James Noble

5 Questions With Dr. James Noble

A multidisciplinary approach to neurological care driven by diverse interests

James Noble

Dr. James Noble isn’t one for being boxed in. The neurologist and neuroepidemiologist at NewYork-Presbyterian/Columbia is an expert in dementia, but a sampling of his work reflects his broad clinical and research interests: He’s investigating the link between periodontal disease and Alzheimer’s disease. He’s developed a prototype for a device that helps diagnose concussions in real time. He’s researching how hip-hop can be used in health education and cofounded a nonprofit, Arts & Minds, to support the power of visual arts in improving wellness for dementia patients and caretakers.

These seemingly disparate projects all tie together for Dr. Noble. “First, I’m passionate about each of them. They tend to reflect a problem that I’m trying to solve or a question that I’m trying to answer,” he says. “And second, if I can prove in a methodical and scientifically rigorous way that all these things can make a difference for people, I believe they are worth doing.”

Dr. Noble spoke with NYP Advances to discuss his diverse body of work and the motivation behind his passion projects.

When did you know you wanted to specialize in neurology, with a focus on dementia?

A seminal moment for me in med school was when a professor brought an individual with Parkinson’s disease into class while doing a lecture about the basal ganglia pathways affected by Parkinson’s. This gentleman walked very slowly and required two people to help him. But when the professor turned on the man’s deep brain stimulators, he began walking around the aisles normally. It made me excited about what was possible in neurological care.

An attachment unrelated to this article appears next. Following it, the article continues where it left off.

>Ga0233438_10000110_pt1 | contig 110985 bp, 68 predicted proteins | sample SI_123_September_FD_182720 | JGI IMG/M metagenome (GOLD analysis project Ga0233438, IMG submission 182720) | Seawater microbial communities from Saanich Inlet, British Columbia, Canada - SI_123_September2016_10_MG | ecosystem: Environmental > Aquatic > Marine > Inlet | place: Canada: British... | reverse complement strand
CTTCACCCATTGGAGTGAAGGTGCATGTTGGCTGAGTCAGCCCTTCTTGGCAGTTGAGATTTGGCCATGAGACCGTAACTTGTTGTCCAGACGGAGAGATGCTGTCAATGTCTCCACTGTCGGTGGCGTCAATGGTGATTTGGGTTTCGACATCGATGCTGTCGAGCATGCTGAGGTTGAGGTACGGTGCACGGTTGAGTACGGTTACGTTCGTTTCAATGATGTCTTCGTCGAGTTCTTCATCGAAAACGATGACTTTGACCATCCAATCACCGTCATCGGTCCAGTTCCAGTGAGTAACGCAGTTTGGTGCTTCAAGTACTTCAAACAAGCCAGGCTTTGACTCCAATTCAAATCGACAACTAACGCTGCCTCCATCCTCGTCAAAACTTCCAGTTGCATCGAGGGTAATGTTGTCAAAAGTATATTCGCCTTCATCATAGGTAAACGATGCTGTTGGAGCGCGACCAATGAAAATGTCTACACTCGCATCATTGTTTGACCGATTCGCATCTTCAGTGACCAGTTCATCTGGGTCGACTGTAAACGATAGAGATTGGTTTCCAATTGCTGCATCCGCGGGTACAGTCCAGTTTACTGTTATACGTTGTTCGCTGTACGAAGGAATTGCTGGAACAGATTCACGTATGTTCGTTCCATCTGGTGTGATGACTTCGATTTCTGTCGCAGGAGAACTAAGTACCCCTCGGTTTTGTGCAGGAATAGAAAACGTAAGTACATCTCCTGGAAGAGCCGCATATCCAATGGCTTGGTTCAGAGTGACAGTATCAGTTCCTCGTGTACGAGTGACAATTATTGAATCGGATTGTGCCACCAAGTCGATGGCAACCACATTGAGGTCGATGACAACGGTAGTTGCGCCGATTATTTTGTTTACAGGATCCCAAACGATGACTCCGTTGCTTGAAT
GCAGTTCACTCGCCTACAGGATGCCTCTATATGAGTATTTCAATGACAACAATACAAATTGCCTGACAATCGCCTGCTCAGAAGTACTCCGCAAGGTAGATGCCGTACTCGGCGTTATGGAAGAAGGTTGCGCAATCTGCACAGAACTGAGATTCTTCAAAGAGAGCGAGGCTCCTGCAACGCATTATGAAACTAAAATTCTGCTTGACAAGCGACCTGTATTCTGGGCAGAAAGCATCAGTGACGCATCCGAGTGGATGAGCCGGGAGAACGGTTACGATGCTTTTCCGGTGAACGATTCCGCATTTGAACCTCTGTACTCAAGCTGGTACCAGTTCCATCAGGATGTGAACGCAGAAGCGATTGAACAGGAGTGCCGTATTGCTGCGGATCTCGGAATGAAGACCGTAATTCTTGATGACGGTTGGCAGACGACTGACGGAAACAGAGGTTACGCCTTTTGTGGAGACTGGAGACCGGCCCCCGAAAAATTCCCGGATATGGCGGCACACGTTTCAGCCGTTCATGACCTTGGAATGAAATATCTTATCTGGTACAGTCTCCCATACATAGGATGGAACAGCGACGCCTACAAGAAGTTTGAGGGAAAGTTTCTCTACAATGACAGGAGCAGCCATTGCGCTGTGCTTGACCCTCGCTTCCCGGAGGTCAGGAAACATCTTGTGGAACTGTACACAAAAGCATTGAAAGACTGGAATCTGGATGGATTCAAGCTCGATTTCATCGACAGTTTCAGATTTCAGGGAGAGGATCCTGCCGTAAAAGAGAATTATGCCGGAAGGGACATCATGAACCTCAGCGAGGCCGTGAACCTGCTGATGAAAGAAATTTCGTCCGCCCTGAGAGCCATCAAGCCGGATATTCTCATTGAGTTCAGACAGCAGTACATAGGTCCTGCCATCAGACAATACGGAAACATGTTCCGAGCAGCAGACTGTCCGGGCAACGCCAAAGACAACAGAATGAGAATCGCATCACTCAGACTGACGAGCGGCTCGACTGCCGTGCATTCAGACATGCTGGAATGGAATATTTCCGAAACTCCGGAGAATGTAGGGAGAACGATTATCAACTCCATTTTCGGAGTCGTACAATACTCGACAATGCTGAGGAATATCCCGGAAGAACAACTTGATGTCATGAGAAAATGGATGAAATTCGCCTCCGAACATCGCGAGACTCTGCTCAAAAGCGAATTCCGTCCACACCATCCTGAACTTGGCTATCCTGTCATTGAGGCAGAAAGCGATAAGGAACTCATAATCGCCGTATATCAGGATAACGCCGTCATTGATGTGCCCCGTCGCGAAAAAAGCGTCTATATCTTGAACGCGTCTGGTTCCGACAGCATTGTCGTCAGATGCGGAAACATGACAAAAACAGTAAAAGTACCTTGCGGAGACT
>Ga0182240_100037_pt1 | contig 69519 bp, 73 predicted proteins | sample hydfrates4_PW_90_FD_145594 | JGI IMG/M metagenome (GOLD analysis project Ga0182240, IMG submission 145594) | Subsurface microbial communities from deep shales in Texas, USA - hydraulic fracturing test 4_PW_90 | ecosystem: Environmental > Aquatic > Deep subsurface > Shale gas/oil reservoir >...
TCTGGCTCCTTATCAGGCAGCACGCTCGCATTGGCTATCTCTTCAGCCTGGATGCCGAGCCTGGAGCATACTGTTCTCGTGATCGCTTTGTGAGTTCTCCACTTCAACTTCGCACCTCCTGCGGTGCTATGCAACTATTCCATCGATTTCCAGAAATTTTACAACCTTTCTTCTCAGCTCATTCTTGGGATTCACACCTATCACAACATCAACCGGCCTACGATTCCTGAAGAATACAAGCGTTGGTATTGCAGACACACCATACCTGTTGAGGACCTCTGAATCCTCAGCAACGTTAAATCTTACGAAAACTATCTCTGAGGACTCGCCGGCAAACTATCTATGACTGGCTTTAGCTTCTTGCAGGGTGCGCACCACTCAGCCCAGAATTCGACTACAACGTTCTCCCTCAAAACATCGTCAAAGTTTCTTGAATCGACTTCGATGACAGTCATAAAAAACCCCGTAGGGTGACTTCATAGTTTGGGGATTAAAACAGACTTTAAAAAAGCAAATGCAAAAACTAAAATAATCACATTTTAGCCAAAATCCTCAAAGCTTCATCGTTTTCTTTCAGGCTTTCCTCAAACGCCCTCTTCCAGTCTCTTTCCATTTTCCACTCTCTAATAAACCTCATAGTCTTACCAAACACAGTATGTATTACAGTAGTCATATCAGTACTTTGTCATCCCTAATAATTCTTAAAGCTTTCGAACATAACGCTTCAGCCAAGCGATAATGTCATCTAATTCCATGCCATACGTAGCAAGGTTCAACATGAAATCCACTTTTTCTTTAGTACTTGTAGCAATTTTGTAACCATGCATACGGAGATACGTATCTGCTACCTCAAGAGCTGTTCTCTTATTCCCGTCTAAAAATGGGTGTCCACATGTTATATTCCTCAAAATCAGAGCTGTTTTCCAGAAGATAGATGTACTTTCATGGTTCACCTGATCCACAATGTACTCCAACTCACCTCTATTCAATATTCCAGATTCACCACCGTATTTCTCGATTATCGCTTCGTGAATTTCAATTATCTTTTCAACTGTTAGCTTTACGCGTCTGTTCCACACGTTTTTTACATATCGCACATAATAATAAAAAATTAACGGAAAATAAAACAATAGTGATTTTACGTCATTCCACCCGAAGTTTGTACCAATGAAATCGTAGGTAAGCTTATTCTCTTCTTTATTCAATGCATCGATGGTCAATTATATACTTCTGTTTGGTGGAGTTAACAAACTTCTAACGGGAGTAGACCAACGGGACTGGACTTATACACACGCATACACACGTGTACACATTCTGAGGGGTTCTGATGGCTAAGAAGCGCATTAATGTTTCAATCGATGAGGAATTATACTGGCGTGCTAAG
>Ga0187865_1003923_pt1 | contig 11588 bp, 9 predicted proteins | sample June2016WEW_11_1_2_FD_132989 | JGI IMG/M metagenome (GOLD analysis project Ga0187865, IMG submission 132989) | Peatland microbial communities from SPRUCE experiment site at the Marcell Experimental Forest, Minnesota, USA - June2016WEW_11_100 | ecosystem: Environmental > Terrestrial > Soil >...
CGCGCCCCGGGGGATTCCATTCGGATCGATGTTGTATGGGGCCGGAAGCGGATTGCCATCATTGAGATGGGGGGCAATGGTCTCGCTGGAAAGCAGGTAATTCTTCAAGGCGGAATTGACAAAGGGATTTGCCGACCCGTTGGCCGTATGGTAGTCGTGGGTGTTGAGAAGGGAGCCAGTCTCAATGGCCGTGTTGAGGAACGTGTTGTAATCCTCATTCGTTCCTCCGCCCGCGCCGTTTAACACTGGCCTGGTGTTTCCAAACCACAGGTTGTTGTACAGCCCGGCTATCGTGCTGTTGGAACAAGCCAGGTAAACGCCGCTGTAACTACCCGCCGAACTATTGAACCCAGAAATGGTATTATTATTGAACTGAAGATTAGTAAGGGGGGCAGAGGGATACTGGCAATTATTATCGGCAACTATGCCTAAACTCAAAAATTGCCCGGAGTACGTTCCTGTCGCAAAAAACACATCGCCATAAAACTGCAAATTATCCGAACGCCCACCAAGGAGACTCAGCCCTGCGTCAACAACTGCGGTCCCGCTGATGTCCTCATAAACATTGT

My interest in dementia solidified when I was a third-year resident. I met with the neurology chair at Columbia at the time, Dr. Timothy Pedley, who asked me what I wanted to do for my fellowship. Through that discussion, I realized I was interested in the brain and behavioral neurology. During my residency, I also ended up working with almost every faculty member in our Division of Aging and Dementia, and I liked the very human approach they took with patients. It was “old school” in the sense that they recorded classic descriptions of what they saw and got to know each patient and how the disease affected them as individuals.

You received a grant to study periodontitis and Alzheimer’s disease. What led you to make this connection?

I come from a family of dentists, including my father, who is a retired periodontist. I remember hearing him talk about the ravages of periodontal disease on his aging patients. When I started my epidemiology fellowship, it was known that periodontal disease was related to stroke, and stroke was related to dementia. I thought it would be interesting to see if there was a more direct connection between periodontitis and dementia.

For my master’s thesis, I identified an association between Porphyromonas gingivalis antibodies and cognitive impairment within the Third National Health and Nutrition Examination Survey (NHANES-III) cohort. Then, along with Dr. Panos Papapanou, director of the Division of Periodontics at NewYork-Presbyterian/Columbia with whom I’ve been doing this type of research, we created a cohort within the Washington Heights-Inwood Columbia Aging Project (WHICAP), an existing epidemiologic study where they were already gathering data like brain imaging, plasma, and neuropsych testing. We added oral health examinations.

I see my research on periodontal disease and concussions as part of an effort to uncover life course risk factors for dementia.

We found periodontal disease is very common in this community, as high as 75% as people age. It’s been 10 years since we gathered that initial data. This grant will help us reassess these individuals to understand how their periodontitis has progressed and whether their periodontal disease markers can help predict cognitive impairment. Periodontal disease can begin in your 20s and 30s. If it's associated with cognitive aging, maybe we can identify a potential addressable target — say, tooth cleaning at an earlier age — that can help someone avoid the disease in the first place.